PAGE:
Burwood Brickworks Sustainability Certification Success

Solar panels at Burwood Brickworks

Burwood Brickworks in Melbourne is another step closer to its claim of the world’s most sustainable shopping centre being officially recognised.

A Frasers Property Australia development, construction of the 13,000 sqm shopping centre commenced in 2018 and the facility was officially opened late in 2019.  From the outset, Frasers were eyeing achieving Living Building Challenge (LBC) Petal Certification – and to be the first retail centre development to do so.

There are seven “petals” in full LBC certification, which cover different performance areas:

  • Place
  • Materials
  • Health & Happiness
  • Beauty
  • Water
  • Energy
  • Equity

On the weekend, Frasers Property announced that after independent audits it had achieved the first 4 in the list above – which mainly refer to the built form of the shopping centre.

Petal-chasing is a pretty tough gig, with LGC setting the bar very high. Frasers Property Australia CEO Anthony Boyd said the pursuit meant exposing the project to very close scrutiny and potential failure while bringing along all project partners and tenants in the effort, which no doubt was a little like herding cats at times. All this, plus the project had to be commercially feasible.

Burwood Brickworks And Solar Power

As for the final three petals – Water, Energy and Equity – they are yet to be audited based on 12 months of data under normal operations; something that was made more difficult by COVID-19. All going well, Frasers is aiming for full certification by late next year.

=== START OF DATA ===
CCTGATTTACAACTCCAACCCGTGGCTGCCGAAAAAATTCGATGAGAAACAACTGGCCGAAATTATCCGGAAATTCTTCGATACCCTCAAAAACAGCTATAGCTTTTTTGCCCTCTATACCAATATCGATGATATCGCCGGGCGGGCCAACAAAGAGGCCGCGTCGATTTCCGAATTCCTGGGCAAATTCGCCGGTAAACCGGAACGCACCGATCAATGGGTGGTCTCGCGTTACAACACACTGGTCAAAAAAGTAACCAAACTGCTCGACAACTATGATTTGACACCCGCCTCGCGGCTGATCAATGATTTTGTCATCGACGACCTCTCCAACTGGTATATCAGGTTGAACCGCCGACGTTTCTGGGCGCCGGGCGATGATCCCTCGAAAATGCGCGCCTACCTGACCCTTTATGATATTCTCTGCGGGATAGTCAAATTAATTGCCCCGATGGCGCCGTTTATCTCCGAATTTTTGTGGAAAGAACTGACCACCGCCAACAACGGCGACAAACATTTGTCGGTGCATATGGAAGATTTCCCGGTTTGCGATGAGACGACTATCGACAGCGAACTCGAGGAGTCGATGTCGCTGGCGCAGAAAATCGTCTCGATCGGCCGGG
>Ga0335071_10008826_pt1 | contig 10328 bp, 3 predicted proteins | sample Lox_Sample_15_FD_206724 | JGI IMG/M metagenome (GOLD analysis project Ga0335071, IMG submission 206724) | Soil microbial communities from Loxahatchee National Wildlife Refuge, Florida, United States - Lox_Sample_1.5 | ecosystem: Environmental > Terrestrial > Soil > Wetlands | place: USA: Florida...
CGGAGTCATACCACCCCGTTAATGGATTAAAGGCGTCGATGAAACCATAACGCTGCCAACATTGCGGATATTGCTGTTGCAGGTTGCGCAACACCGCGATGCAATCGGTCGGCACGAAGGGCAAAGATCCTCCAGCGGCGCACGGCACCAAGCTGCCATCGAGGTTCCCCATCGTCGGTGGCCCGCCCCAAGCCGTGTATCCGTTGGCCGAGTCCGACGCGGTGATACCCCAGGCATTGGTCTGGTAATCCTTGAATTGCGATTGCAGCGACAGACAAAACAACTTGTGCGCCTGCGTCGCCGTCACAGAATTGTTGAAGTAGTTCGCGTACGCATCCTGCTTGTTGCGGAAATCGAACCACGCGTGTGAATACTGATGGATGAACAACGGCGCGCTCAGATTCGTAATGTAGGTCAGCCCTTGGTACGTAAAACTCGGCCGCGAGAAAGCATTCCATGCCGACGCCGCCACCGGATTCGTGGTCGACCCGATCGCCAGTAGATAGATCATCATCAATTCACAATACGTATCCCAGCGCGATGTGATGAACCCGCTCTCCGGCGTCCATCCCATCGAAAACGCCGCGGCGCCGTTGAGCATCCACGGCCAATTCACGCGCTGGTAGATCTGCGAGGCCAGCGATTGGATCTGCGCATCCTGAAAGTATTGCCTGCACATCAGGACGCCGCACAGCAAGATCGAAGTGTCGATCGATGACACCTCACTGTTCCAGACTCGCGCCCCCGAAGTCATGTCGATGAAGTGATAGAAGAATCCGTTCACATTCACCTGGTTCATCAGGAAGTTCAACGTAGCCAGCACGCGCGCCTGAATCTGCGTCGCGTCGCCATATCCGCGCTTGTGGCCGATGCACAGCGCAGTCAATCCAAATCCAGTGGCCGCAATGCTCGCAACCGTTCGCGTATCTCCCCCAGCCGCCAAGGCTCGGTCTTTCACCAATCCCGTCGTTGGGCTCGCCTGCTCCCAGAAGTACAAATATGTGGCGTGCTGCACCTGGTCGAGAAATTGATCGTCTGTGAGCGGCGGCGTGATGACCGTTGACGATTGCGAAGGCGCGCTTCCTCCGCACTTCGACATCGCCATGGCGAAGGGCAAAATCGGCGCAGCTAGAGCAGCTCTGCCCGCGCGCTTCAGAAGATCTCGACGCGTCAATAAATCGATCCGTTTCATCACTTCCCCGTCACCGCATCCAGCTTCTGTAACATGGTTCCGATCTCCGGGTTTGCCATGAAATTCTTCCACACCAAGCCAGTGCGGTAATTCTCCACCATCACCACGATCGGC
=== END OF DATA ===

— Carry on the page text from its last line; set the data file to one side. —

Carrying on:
On the energy side of things, Burwood Brickworks Shopping Centre is pretty impressive. There are 3,260 solar panels spread across the rooftop for a total capacity of 1MW. There’s also a “250KW battery” – but I wasn’t able to find further detail on this.

Combined with off-site renewables from wind and solar farms, all the centre’s energy requirements are met – and with some to spare. The LBC Energy “petal” requires one hundred and five percent of a project’s energy needs to be supplied by on-site renewable energy on a net annual basis and projects must include on-site energy storage for resiliency.

Tenant cooperation has been vital in terms of energy efficiency. Apparently, some had to “totally re-imagine their fitout and operations” in order to meet the goals of the centre (and not just in terms of energy).

As for water, rainwater is funneled from the rooftop and the carpark to a 500,000-litre water tank in the underground car park. The water is treated on-site and while it is then at a potable (drinkable) standard, it is subsequently used throughout the centre for flushing toilets, washing machines, cooling towers, car-washing and to irrigate on-site urban agriculture.

And that’s another interesting sustainability feature of Burwood Brickworks – a 2,500 sqm rooftop farm that provides produce for a couple of eateries below.

“The vision for Burwood Brickworks was to redefine sustainability in retail by challenging ourselves in new and uncomfortable ways,” said Mr. Boyd.

And while it sounds like there was plenty of the latter, much has been learned that could be of benefit to other developments. Frasers will soon be publicly releasing a ‘Greensheet’, a comprehensive building materials database of vetted items used at the centre.

More on Burwood Brickworks sustainability efforts and pursuit of LGC certification can be found here.

About Michael Bloch

Michael caught the solar power bug after purchasing components to cobble together a small off-grid PV system in 2008. He's been reporting on Australian and international solar energy news ever since.

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